"My Friends Tigger & Pooh" lacks the sense of wit and whimsy that Pooh is known for, and those familiar with the Pooh franchise will no doubt be disappointed at how only certain characters are given the limelight. There's not as much heart or emotion here as in other Pooh entries, but that's an unfair comparison. The goal of this series is more narrow-minded, focusing squarely on preschoolers rather than the young at heart. With that in mind, it accomplishes its goal well. There's none of the pandering that's come to be expected of a show like this, and the stories are more logical than those found elsewhere. While children in need of a Hundred Acre Wood fix could do better, they can also do worse.


The three episodes of Friendly Tails appear in 1.33:1 fullscreen. Being a digitally-created series, transfers straight from the original source are to be expected. That certainly seems to be the case here, for the image is nearly perfect. The show's vivid hues pop off the screen, and things are well-defined and clean. An occasional bit of digital noise surrounds some edges, but this is barely noticeable. Overall, the episodes look excellent.

Surprisingly, only a Dolby Digital 2.0 surround track is offered here. While that's common for many television series, Disney has usually been good about putting 5.1 tracks on their Playhouse Disney DVDs. In the end, it doesn't make much of a difference. The soundfield isn't active enough to really be opened by the extra channels, but what's here comes across well. Dialogue, effects, and score are all clean and clear. The Pooh franchise has never really been foley effects-heavy, so the presentation here is perfectly acceptable.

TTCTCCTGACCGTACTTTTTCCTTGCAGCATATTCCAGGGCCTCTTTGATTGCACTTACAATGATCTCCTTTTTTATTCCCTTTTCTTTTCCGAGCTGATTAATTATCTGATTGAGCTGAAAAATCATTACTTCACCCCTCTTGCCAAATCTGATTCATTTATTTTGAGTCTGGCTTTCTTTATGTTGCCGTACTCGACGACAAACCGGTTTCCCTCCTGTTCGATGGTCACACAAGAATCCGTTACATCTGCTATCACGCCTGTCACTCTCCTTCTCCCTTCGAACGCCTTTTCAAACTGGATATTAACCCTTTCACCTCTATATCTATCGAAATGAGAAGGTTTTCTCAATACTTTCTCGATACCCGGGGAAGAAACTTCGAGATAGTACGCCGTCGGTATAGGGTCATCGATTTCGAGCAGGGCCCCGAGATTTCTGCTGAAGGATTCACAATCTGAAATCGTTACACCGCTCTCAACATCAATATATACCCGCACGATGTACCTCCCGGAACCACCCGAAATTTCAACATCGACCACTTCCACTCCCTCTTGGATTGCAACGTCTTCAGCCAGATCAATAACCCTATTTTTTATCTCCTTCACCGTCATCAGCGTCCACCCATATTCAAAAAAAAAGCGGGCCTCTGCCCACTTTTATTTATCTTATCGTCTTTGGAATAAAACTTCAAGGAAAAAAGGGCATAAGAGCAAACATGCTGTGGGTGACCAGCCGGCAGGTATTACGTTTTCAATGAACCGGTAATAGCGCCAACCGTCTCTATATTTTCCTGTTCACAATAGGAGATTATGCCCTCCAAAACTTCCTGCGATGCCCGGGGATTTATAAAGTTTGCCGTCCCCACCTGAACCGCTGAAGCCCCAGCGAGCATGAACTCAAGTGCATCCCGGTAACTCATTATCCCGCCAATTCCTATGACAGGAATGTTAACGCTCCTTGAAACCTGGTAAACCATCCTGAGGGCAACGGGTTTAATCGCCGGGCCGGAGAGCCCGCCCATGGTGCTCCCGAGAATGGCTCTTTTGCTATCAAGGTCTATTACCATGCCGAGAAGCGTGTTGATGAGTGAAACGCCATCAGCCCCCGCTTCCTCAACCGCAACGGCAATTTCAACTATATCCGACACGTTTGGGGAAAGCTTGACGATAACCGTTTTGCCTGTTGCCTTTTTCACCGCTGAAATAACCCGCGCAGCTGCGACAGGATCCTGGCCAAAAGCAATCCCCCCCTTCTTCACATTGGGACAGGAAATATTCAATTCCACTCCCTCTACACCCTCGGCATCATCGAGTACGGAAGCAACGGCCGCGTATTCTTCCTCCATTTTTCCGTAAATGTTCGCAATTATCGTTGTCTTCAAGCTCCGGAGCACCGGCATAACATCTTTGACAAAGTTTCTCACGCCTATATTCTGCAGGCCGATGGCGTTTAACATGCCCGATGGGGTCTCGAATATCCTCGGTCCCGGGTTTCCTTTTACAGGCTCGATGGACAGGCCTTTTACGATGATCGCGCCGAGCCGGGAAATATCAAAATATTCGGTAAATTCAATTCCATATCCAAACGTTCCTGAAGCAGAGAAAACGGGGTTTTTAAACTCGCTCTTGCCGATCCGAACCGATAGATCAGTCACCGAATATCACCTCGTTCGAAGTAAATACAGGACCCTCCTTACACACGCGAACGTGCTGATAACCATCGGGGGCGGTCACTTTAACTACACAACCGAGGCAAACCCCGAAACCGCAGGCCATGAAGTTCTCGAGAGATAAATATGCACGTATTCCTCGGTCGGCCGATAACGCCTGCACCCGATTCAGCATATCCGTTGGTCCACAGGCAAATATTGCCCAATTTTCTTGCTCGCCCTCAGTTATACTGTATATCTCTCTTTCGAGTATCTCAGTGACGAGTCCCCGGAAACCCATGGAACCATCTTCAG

By means of telepathy, we’re meant to guess where in Rabbit’s garden the three listed items are hiding at in Darby’s Super Sleuth Challenge. On the main menu, Pooh and his kite are blown by the wind in a scene reminiscent of "Winnie the Pooh and the Blustery Day."


Only one lonely bonus feature is offered here: Darby's Super Sleuth Challenge set-top game, which is divided into three parts. First, one has to choose the correct object based on the descriptive clues Darby gives. In the second portion, the player must locate three items hidden throughout a certain locale.
The last section requires one choose the correct character based on a scrambled puzzle picture. The first and last parts of the game are easy even by preschool standards, and the middle is nothing more than a guessing game. No reward is offered for completion, making this pretty unmemorable.